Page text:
How Covid has changed life at East London Moishe House

Josh Powell writes on how the pandemic has radically altered the means of engagement with young Jews for residents of the Hackney social action hub


At the beginning of March last year, I moved into the new Moishe House in East London with three of my friends. As we unpacked our suitcases in our Hackney residence, all we could talk about was our excitement for the Friday night dinners we would host, the Shabbat candles we would light and the social action events we could run.

We couldn’t wait to start hosting activities and build our community of fellow young Jewish professionals. But a week later, the government announced the first national lockdown.

Still we remained optimistic. We had a full three months to get settled, get to know the area and furnish our house for all the guests we were expecting to welcome. Little did we know that those 12 weeks would turn into a year, earning us the dubious distinction of being the first Moishe House to have never hosted an in-person event!

My fellow residents (Fran, Lauren, Rosa) and I had grown up together through LJY-Netzer, the youth movement for Liberal Judaism, where we learnt the value of leading Jewish communities. After graduating from university and pondering the next stage of our lives, we turned to Moishe House because it enables people of our age to create a Jewish community hub.

And although we have not yet been able to physically welcome people into our home for dinner parties, the pandemic has afforded us the opportunity to get creative. Over the year, we have experimented with every platform we could think of — from video chat to social media and even the postal service — to start building our community remotely.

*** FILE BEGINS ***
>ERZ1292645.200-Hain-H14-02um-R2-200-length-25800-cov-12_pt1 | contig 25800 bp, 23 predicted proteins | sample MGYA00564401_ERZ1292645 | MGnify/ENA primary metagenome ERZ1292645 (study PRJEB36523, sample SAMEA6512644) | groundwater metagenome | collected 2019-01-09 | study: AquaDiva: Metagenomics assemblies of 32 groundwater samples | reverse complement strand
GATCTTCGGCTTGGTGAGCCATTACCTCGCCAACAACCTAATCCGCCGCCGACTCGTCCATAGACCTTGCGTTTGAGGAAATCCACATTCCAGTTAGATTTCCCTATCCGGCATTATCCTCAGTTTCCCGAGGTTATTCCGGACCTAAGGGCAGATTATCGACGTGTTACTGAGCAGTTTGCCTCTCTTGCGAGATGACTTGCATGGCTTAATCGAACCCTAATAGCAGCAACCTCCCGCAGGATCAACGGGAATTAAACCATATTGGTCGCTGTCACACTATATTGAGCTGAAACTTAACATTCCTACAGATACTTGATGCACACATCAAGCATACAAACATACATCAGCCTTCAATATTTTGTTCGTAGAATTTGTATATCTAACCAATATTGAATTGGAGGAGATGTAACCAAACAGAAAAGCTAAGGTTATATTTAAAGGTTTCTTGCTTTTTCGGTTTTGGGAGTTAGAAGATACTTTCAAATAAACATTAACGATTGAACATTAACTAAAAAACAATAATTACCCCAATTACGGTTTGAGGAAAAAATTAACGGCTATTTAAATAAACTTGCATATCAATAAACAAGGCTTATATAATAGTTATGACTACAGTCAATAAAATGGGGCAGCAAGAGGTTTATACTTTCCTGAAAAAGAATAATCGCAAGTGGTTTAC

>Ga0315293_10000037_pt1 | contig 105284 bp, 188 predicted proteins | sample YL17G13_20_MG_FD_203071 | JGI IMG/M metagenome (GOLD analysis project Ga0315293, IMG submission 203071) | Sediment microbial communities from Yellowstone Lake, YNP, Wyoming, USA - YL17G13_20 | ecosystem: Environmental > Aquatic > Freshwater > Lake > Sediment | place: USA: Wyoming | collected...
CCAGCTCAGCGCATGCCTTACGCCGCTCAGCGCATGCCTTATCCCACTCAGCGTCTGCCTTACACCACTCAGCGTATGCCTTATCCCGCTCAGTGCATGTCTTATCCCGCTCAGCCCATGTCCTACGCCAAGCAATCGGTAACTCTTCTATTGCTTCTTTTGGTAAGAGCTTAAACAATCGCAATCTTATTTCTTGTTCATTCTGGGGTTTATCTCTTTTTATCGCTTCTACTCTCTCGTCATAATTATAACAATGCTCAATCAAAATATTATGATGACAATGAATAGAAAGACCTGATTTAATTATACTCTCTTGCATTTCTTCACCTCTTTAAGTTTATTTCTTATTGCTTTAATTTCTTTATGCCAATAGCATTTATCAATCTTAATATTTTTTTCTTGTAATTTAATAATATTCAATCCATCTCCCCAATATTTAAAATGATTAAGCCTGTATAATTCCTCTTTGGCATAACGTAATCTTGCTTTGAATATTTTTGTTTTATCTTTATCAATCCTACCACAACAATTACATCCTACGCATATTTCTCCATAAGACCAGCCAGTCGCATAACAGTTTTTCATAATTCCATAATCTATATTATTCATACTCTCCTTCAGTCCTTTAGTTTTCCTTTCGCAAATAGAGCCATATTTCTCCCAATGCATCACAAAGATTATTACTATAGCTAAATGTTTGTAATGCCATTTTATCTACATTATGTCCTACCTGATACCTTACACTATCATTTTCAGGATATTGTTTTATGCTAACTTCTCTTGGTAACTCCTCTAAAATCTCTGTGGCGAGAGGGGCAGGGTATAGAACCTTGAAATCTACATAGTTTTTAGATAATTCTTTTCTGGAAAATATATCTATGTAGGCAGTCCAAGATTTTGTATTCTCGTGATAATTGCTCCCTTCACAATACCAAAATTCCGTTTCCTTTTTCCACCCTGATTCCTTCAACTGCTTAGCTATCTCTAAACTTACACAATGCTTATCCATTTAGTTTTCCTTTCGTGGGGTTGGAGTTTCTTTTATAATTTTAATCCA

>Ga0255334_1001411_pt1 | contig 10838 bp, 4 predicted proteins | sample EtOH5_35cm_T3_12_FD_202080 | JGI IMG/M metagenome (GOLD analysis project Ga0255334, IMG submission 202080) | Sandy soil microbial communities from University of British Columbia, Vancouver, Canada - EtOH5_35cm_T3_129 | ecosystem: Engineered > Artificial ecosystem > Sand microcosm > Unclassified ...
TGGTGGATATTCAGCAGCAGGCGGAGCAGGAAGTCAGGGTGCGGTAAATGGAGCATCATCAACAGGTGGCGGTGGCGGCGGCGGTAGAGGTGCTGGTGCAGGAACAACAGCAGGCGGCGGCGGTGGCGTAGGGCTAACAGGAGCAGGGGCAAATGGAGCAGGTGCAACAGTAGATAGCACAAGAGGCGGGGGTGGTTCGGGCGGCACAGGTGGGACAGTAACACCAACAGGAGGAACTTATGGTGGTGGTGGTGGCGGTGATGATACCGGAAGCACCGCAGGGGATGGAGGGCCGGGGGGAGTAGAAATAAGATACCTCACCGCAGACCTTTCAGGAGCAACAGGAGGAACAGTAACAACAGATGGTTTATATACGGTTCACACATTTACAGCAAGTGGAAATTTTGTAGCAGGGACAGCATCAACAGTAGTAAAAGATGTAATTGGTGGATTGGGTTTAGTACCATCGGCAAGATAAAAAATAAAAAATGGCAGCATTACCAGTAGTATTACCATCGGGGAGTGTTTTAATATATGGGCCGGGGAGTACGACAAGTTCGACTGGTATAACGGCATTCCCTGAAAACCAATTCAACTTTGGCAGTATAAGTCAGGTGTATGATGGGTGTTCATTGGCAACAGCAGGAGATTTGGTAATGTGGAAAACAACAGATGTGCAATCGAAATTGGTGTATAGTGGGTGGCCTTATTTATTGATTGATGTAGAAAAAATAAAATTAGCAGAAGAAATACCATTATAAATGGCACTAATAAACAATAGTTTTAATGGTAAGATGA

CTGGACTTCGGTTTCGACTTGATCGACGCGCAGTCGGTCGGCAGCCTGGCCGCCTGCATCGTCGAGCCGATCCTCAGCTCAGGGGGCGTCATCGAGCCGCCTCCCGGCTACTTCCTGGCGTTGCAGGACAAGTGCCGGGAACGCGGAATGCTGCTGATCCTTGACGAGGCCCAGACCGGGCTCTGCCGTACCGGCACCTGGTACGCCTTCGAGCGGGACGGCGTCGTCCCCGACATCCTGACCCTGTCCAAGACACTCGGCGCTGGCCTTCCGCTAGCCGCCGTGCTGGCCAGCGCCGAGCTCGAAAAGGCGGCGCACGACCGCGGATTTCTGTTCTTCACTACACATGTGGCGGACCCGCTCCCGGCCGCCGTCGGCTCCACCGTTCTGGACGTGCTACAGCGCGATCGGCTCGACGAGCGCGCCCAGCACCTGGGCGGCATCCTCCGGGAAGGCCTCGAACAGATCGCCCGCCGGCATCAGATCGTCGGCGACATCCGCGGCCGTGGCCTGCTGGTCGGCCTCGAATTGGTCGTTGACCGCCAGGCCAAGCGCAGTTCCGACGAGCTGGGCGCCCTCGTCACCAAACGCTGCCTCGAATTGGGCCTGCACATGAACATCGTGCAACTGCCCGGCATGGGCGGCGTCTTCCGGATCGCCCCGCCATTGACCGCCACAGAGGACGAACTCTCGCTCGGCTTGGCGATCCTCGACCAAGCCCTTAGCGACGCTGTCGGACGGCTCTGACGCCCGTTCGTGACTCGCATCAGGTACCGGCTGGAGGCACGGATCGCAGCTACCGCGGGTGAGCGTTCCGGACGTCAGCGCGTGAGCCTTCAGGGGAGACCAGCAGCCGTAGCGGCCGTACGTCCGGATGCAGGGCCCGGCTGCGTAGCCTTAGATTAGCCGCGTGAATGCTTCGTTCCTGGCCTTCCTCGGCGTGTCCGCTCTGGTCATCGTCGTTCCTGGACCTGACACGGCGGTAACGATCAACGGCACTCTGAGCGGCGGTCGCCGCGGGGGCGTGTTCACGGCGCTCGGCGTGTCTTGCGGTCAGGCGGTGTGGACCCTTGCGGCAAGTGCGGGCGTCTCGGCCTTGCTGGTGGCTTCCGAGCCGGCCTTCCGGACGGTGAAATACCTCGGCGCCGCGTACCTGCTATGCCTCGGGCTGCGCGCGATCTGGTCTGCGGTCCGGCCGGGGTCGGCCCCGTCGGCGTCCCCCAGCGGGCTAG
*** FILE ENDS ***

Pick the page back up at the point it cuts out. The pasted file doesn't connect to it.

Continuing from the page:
It has definitely been a different experience for all of us and there have been some real standout moments. The convenience of Zoom enabled us to run Sephardi Stories, where community members shared their family history, discovering in the process that many of their stories run parallel to others. During our succah building livestream, I received a message from my mum that I was “using pop’s hammer” that he had always used to construct our family succah. Though Covid has prevented us from making in-person connections, it’s pushed us to engage with our community in ways we would have never considered before the pandemic.

So being this very unconventional Moishe House is all that we have known. We have built our community from the ground up and our virtual model has allowed us to reach people across the UK.

This approach has been very rewarding and many people have told us that the virtual programming we offer has been a real support system for them. For those who have needed to isolate, or been unable to see others physically during the pandemic, Moishe House has enabled them to stay connected and build new friendships.

As we look forward, one of our biggest challenges will be applying what we’ve learnt as a virtual Moishe House to in-person programming.

Luckily, we recently gained a new resident, Farrah, who can offer a fresh perspective.

In particular, we can’t wait to begin to capitalise on the area we’ve moved to. Hackney was once the centre of Jewish life in London and in recent years young Jews have been returning to the area and reinvigorating it with a modern twist. East London events such as the drag night “Homos and Hummus” are a great example of this. We are also looking forward to maintaining the relationships we’ve built with organisations including the World Uyghur Congress, René Cassin and Jewish Care and hope to be able to run some impactful social action events in partnership with them.

Despite our excitement for all the possibilities on the not-too-distant horizon, we want to ensure we don’t lose the connections we’ve made with our friends who live further afield. We’re envisioning a hybrid model where we combine in-person programming with virtual webinars and livestreams. We can’t imagine living anywhere but Moishe House and as we reopen in 2021 we are confident that we can adapt to whatever the future holds, together with the Jewish community we have built over the past year.


Josh Powell is a resident of Moishe House Hackney


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